Last Resort balances three storylines in its post-Thanksgiving episode, its first since it’s cancellation. Is it still worth a look?
Let’s bitch it out…
‘Big Chicken Dinner’ feels like the kind of episode designed to prove to naysayers that the show has a great deal of longevity since it can tell “island stories” as much as it can tout its DC political conspiracies and still find a way to throw in some flashbacks and an epic knock-down, murderous brawl. Still, there’s a tinge of sadness now because we know that some of these storylines are doomed to go unaddressed since there’s only five episodes remaining ever.
Regardless, ‘Big Chicken Dinner’ is a mostly satisfying episode. I’ll admit that putting a character actor (Michael Mosley) who primarily plays scum-bags on trial for rape doesn’t really entice a significant moral debate for me (I wonder how it was for those of you who didn’t watch Pan Am?). The fall-out is more interesting than anything: we learn that Grace (Daisy Betts) suffered her own sexual assault that she was advised not to report due to her ‘privileged’ status as an Admiral’s daughter, and that island criminal Julian Serrat (Sahr Ngaujah) isn’t simply a crappy lawyer, he’s a devious schemer determined to wrest control of the island (including its laws) back from Chaplin (Andre Braugher) and the crew of the Colorado.
The inherently female oriented nature of the episode is also intriguing. Between Grace’s reveal, the debate around the virtue of (potential island prostitute) Erita (Faye Kingslee) and the conspiracy busting duo of Christine (Jessy Schram) and Kylie (Autumn Reeser), this may have been the most female-centric episode yet. I was particularly taken with the gender politics identified by Cortez (Jessica Camacho) aboard the sub: basic human rights essentially go out the window if a woman wants to rise in the ranks without causing a stir.
In truth the island system, with its 100 lashes and branding, seems overly punitive, but there’s a certain satisfaction in the idea because there’s a less discernible political motivation. Whatever we may think of the conflicts between our “heroes” on the sub and the island counterparts, you can’t deny that the sub isn’t a hotbed of challenging moral, social and ethical debate. As a result, Last Resort is inherently more interesting than the initial “sub takes over island and becomes autonomous nation” premise we originally saw seven episodes ago.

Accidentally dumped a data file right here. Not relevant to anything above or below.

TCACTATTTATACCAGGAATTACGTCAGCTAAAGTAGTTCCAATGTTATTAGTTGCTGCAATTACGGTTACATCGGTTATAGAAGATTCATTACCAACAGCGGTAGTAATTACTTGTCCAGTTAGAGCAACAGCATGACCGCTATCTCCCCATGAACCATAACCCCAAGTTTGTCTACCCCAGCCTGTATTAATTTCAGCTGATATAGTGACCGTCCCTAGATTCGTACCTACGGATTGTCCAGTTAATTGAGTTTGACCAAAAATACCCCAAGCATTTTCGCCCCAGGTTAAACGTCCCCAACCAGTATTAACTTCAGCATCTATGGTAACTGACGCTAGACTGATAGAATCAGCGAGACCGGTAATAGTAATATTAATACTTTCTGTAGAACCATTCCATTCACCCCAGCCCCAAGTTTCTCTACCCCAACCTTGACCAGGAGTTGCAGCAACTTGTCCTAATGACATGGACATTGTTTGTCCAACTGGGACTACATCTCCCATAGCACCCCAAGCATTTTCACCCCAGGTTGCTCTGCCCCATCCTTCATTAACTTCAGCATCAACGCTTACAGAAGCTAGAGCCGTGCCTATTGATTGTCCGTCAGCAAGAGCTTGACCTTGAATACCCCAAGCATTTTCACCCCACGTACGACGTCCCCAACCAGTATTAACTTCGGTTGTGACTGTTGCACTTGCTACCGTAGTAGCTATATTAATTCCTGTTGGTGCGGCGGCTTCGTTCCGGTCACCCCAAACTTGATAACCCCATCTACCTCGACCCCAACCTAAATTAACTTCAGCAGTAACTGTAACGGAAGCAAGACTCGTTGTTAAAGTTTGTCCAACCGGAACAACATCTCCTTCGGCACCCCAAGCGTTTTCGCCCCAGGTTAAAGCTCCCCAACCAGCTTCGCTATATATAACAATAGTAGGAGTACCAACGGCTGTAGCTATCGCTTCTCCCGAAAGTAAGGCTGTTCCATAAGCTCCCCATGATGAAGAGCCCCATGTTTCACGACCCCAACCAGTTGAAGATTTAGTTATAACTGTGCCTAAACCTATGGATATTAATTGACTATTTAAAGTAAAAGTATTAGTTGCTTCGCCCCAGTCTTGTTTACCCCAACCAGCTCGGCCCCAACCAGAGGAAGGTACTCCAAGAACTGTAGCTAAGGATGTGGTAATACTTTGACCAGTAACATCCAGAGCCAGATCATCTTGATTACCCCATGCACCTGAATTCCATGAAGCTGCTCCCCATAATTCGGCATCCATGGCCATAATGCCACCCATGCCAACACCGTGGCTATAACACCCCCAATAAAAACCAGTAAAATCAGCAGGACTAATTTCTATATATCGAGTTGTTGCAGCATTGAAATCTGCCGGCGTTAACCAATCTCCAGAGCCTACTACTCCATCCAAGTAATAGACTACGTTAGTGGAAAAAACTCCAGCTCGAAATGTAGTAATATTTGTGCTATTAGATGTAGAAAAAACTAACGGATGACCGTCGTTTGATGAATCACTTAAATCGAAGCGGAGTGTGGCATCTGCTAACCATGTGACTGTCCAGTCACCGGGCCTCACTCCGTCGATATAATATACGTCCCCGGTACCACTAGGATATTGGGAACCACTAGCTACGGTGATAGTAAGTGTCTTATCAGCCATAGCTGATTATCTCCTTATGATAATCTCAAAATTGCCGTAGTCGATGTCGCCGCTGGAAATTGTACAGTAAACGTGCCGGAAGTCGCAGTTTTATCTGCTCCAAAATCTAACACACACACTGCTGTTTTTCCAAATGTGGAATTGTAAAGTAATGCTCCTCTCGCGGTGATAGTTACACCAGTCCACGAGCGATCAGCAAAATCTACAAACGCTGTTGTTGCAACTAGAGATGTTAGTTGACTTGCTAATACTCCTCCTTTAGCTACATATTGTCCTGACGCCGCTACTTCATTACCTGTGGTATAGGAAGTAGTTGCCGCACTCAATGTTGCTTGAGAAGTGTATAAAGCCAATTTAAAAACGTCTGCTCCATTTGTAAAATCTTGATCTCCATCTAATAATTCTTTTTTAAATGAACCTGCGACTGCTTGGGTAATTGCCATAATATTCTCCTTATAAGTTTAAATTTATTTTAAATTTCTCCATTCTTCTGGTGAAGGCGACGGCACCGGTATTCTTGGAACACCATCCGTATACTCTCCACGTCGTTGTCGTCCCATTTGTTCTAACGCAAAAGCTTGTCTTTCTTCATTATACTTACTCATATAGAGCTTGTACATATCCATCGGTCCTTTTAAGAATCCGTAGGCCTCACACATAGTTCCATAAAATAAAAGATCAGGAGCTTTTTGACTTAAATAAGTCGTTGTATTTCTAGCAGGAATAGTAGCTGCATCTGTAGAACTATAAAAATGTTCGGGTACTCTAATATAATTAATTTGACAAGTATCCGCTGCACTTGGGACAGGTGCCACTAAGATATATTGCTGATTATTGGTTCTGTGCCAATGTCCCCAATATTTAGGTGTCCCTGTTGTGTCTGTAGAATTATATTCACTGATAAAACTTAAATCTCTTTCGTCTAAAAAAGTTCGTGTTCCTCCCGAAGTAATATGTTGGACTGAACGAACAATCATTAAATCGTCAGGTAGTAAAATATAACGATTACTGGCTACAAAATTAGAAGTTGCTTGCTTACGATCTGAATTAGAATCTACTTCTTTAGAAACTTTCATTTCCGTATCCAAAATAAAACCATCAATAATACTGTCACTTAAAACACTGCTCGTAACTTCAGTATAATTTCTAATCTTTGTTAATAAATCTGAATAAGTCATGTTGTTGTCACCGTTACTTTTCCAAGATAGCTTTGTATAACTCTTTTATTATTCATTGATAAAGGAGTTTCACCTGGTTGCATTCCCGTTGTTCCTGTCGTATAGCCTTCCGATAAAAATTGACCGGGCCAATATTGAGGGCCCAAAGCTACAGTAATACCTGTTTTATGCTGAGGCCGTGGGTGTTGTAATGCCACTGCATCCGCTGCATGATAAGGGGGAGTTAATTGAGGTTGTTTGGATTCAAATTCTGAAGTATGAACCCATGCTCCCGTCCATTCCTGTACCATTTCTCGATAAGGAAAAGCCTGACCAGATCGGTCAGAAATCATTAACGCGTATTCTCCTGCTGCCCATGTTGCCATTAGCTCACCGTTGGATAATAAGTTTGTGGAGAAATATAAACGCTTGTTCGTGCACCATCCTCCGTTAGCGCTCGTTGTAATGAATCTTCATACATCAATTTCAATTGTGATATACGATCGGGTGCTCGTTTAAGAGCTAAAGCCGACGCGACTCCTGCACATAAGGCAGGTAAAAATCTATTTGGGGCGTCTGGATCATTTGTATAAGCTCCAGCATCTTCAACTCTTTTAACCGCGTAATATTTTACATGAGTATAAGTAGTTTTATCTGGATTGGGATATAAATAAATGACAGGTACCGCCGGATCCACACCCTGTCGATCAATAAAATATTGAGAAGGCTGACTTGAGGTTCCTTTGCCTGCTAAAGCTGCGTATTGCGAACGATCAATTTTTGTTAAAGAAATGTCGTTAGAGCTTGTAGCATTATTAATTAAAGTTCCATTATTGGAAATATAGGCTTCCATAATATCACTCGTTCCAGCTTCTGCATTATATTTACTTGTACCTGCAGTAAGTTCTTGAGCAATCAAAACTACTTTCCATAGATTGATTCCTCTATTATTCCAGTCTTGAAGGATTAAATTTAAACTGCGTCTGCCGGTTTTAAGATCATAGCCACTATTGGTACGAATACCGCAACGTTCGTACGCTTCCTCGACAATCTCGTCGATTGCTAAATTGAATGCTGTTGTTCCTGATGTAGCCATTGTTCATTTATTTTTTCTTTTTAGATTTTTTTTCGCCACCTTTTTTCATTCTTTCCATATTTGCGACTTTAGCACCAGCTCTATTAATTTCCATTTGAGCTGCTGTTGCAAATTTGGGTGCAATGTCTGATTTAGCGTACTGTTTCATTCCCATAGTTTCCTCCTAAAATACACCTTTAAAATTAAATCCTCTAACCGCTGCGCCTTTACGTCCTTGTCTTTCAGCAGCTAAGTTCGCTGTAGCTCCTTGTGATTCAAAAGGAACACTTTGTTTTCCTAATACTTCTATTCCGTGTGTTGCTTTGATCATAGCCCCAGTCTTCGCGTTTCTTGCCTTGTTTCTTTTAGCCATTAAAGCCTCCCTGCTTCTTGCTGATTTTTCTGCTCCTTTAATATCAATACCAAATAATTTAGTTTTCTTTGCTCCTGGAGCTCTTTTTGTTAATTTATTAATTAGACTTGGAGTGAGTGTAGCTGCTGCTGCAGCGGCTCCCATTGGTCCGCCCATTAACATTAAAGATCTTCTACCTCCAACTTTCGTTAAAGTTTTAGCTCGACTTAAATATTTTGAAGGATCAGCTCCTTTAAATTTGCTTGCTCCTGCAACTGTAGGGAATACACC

- The romantic conflict between Kendall (Scott Speedman) and Sophie (Camille De Pazzis) is mostly keep off stage as neither of them interact. Instead Kendall has to make a difficult decision to kill prisoner Booth (Gideon Emery) after he reveals that the traitor who stole the launch key last episode is more valuable than Kendall’s life. What follows feels constructed primarily for an impatient male viewing audience who need an adrenaline boost, but at least now we know where we stand: Kendall will not betray Chaplin, no matter how much Booth compared the commander to a dictator
- The other romantic conflict between James (Daniel Lissing), Tani (a wasted Dichen Lachman) and Grace feels artificial. Grace doesn’t want James to act like anything has changed following their beach interlude, and I’m inclined to agree. As much as I love Lachman, she’s literally useless on this show – a narrative sinkhole that grinds things to a halt each time we’re asked to care about her relationship with James. Sooooo boring
- Kylie figures out that Paul’s (Jay Hernandez) achilles heel is saving the women he works with, which now includes Christine. I’m intrigued to see how this all plays out as Christine and Paul will both travel with the other Navy-wives to visit their disowned spouses. Obviously it’s not going to end well
- Finally, the children’s code used for the hidden communication between traitor Cortez and the US is uber creepy. There’s something so frightening about unnaturally happy children’s disembodied voices, especially when you consider the code being transmitted involves death and nuclear destruction!
- Grace (to Daniel): “You should just going back to being a jackass and I’ll go back to doing my job.”
- Chaplin (after Erita suggests Julian is not afraid of him): “Are you sure of that?”
- Grace (moments before it is revealed she’s a rape victim): “A word does not make a man guilty.”
And so we’re inching closer to the series finale. Are you still watching (and enjoying) Last Resort? Do you care that Anders is out in the jungle with Serrat chasing him? Do you think Cortez will be exposed as the traitor anytime soon? Do you care about any of the love triangles? Sound off below
Last Resort airs Thursdays at 8pm EST on ABC